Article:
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Innovation gets you in shape to cope with current challenges

Many Ipswich personal training businesses are having to come up with fitness plans with a difference to survive restrictions around the COVID-19 situation.

They have gone from big group workouts to very small gatherings, and, after today, to online and webcam in order to continue.

And clients have jumped on board to stay fit during these challenging times.

Fitness trainer Haaije Pijl has been getting Springfield residents in shape for more than a decade.

But his In Shape Outdoors business has had to reinvent itself quickly in the wake of the current health crisis.

Mr Pijl and his usually large group of fitness devotees can be seen most nights and mornings at Grande Park, Grand Ave, going through their exercises.

He has gone from 1 to 150 members in 11 years, offering 20 session a week. That was until the coronavirus struck and the Federal Government issued social distancing and group restriction guidelines.

“We are still operational,” he said.

“We are now live streaming sessions to our members who are at home … how great is technology?

Up until the new two-person groupings, Mr Pijl last week had seven members in the park and seven online for one session, including a member joining in from New Zealand.

“With all gyms and indoor boot camps closed at the moment we are blessed to still be operating. Our live online streaming program is really taking off. I’m very happy to be able to provide our members with great workouts during these difficult times.”

It has been a huge change in operations for his business, yet Mr Pijl has shown how you can adapt and innovate to survive.

“I’m also creating an online membership website where clients have access to different styles of workouts, such as nutrition.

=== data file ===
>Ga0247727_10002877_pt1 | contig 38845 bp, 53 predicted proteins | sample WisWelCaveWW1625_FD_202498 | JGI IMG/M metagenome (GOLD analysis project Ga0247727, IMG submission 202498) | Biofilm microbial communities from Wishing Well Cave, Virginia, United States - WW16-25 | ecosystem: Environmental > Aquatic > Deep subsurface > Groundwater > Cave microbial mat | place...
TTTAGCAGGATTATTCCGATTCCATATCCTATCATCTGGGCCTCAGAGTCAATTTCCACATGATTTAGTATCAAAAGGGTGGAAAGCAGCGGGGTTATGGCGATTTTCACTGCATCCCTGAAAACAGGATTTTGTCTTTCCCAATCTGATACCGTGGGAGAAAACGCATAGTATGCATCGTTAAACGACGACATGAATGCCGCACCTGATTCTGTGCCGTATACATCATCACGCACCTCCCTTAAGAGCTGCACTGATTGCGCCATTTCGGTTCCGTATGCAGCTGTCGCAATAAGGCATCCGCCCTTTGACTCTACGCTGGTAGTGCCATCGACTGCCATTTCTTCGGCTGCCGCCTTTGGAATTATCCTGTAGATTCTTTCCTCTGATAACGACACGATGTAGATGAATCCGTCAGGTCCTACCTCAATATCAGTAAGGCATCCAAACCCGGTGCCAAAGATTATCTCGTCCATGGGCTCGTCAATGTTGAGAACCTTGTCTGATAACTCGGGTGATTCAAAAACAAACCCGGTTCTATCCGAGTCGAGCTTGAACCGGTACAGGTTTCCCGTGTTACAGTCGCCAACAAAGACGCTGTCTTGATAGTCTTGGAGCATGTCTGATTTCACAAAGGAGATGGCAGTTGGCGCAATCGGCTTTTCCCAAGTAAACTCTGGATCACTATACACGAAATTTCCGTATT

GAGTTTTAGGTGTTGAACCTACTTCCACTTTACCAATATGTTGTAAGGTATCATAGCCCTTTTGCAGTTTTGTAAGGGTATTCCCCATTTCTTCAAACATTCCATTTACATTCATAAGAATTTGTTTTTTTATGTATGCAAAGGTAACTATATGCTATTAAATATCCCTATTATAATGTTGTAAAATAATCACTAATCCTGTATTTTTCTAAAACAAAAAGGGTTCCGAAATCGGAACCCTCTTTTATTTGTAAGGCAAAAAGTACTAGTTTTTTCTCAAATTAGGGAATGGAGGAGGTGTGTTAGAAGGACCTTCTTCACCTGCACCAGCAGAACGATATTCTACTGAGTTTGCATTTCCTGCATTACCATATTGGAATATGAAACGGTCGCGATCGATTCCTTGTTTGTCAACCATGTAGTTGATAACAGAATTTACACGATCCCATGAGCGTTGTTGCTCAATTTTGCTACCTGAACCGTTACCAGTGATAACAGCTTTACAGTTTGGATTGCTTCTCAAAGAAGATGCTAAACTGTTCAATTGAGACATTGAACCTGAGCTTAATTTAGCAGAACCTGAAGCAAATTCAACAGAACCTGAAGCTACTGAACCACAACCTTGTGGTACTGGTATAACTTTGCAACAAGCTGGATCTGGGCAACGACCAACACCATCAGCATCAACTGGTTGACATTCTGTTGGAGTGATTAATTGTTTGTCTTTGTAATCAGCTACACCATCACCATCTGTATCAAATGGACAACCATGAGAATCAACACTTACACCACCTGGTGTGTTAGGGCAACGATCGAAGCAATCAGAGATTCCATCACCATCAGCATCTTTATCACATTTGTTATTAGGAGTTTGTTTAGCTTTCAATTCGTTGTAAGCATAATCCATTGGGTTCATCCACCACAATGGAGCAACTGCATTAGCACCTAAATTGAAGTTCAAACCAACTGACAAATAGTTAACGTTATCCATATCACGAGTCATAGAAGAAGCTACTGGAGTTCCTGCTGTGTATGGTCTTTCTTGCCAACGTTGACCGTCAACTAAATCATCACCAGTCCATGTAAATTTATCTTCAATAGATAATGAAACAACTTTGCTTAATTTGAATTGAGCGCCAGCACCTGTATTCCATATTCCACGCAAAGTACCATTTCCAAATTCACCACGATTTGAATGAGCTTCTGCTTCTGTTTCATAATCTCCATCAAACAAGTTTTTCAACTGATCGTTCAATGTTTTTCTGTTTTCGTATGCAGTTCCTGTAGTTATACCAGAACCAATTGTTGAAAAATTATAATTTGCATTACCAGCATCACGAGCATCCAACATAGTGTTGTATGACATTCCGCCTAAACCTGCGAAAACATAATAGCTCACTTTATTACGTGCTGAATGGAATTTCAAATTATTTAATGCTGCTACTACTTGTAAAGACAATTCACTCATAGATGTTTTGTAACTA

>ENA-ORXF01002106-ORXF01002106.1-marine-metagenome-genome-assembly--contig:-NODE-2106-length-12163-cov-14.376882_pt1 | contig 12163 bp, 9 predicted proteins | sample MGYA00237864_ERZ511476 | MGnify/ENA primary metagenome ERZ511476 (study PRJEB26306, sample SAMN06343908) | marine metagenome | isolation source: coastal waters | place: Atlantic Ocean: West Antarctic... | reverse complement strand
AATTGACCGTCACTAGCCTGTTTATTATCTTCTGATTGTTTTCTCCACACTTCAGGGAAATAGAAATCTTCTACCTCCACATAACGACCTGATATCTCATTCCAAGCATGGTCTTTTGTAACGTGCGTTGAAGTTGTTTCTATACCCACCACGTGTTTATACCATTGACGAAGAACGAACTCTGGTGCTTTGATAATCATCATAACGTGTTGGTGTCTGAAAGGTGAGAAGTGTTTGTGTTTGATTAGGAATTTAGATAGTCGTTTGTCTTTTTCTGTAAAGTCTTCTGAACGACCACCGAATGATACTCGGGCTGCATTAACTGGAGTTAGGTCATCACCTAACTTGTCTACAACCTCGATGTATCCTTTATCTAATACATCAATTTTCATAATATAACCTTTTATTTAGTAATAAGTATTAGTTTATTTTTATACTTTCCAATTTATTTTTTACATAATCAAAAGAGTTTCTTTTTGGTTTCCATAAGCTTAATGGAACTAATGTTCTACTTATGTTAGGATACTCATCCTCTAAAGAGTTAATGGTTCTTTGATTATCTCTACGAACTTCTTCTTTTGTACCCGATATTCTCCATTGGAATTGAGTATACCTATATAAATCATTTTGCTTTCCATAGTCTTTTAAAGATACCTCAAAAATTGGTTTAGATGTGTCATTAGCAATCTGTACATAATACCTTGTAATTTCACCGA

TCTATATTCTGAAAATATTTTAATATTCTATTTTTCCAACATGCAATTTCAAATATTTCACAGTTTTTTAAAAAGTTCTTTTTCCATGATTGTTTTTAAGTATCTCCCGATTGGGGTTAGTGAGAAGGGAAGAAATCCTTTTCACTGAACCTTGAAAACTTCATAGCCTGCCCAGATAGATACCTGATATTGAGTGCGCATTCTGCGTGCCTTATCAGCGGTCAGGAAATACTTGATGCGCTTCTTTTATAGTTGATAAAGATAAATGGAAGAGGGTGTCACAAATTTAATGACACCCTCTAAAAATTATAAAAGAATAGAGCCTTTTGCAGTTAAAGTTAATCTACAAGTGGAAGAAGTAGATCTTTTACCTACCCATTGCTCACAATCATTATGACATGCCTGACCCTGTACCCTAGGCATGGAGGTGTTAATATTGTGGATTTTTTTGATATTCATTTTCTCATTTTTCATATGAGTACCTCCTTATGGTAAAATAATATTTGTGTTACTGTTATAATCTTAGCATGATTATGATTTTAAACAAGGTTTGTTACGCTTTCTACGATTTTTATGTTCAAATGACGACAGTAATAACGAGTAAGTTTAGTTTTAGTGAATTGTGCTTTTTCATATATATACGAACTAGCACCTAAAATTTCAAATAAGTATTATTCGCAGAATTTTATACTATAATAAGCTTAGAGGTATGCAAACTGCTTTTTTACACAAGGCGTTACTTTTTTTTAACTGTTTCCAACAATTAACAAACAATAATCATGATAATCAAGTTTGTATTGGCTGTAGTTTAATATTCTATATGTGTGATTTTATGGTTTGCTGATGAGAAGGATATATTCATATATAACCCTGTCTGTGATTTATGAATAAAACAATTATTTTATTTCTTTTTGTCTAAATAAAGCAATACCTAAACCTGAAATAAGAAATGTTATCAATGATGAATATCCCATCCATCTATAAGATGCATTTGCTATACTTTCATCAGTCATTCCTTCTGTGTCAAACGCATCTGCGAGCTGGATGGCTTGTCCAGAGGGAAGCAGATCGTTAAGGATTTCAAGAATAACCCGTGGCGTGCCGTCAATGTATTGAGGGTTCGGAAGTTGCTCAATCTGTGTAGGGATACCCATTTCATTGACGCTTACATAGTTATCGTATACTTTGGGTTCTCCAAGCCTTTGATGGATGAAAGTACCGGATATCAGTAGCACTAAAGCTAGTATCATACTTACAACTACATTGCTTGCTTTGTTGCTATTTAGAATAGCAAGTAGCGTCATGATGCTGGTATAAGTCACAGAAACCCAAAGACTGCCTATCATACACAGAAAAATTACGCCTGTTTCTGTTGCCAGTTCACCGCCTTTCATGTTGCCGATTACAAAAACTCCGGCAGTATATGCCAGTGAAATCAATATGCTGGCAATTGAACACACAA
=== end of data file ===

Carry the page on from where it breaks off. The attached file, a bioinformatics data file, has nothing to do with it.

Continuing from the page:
“I am looking after my members as much possible, many have lost their jobs so we are trying to offer affected clients solutions based on their personal circumstances. They have been loyal to me and I’m not letting them down. So yes lots of things happening at the moment with stress levels at 100 per cent, but staying positive.”

Mr Pijl has started an online ‘sugar detox program ‘ that includes access to live steamed training sessions, a 21-day nutrition plan, daily coaching and accountability emails, aimed at getting through this.

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Felicia Payne, Pride & Fitness, Eastern Heights

I had made the decision to put all boot camps on hold and have gone online.

I am using a Facebook community page and we do online workouts. I even had one member who is currently in Germany and she did her first home workout this week.

It means having to be creative and getting people to use items from around their home.

It has certainly been a challenge, but a lot of people are going to lose their jobs and I just want to do what I can to help the community.

Sam Murray, Smile and Move Personal Training, Brassall

My partner and I have been operating a private business from a home studio.

We work with quite a few people with a disability, so we have had to pull the pin on that as it requires physical contact.

We started small boots camps with 3-7 people, but now we will be using webcam for our clients.

Danielle has been doing online courses, helping people use equipment from their home, such as lifting chairs.

Kelleigh Wallace, Ipswich Health and Performance Centre, Raceview

These are very uncertain times and PT is a luxury item for some. But exercising is definitely helpful too.

We have three trainers here and all three have been out of work. We are not getting paid by our clients, so it means no money coming in.

For the moment, we are regrouping and looking at what we do going forward. Everyone is jumping online and that is becoming saturated.

We are looking at doing something completely different, something to interest and motivate our clients and keep everyone fit and healthy.

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